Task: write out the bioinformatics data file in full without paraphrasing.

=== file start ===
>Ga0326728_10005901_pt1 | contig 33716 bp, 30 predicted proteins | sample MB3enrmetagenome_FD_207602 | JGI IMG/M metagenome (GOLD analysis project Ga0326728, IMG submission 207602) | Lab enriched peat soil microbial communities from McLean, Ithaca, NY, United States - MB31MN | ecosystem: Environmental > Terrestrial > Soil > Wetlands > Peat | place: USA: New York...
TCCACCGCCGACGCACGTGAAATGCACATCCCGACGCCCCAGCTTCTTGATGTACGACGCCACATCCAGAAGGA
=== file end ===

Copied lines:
>Ga0326728_10005901_pt1 | contig 33716 bp, 30 predicted proteins | sample MB3enrmetagenome_FD_207602 | JGI IMG/M metagenome (GOLD analysis project Ga0326728, IMG submission 207602) | Lab enriched peat soil microbial communities from McLean, Ithaca, NY, United States - MB31MN | ecosystem: Environmental > Terrestrial > Soil > Wetlands > Peat | place: USA: New York...
TCCACCGCCGACGCACGTGAAATGCACATCCCGACGCCCCAGCTTCTTGATGTACGACGCCACATCCAGAAGGA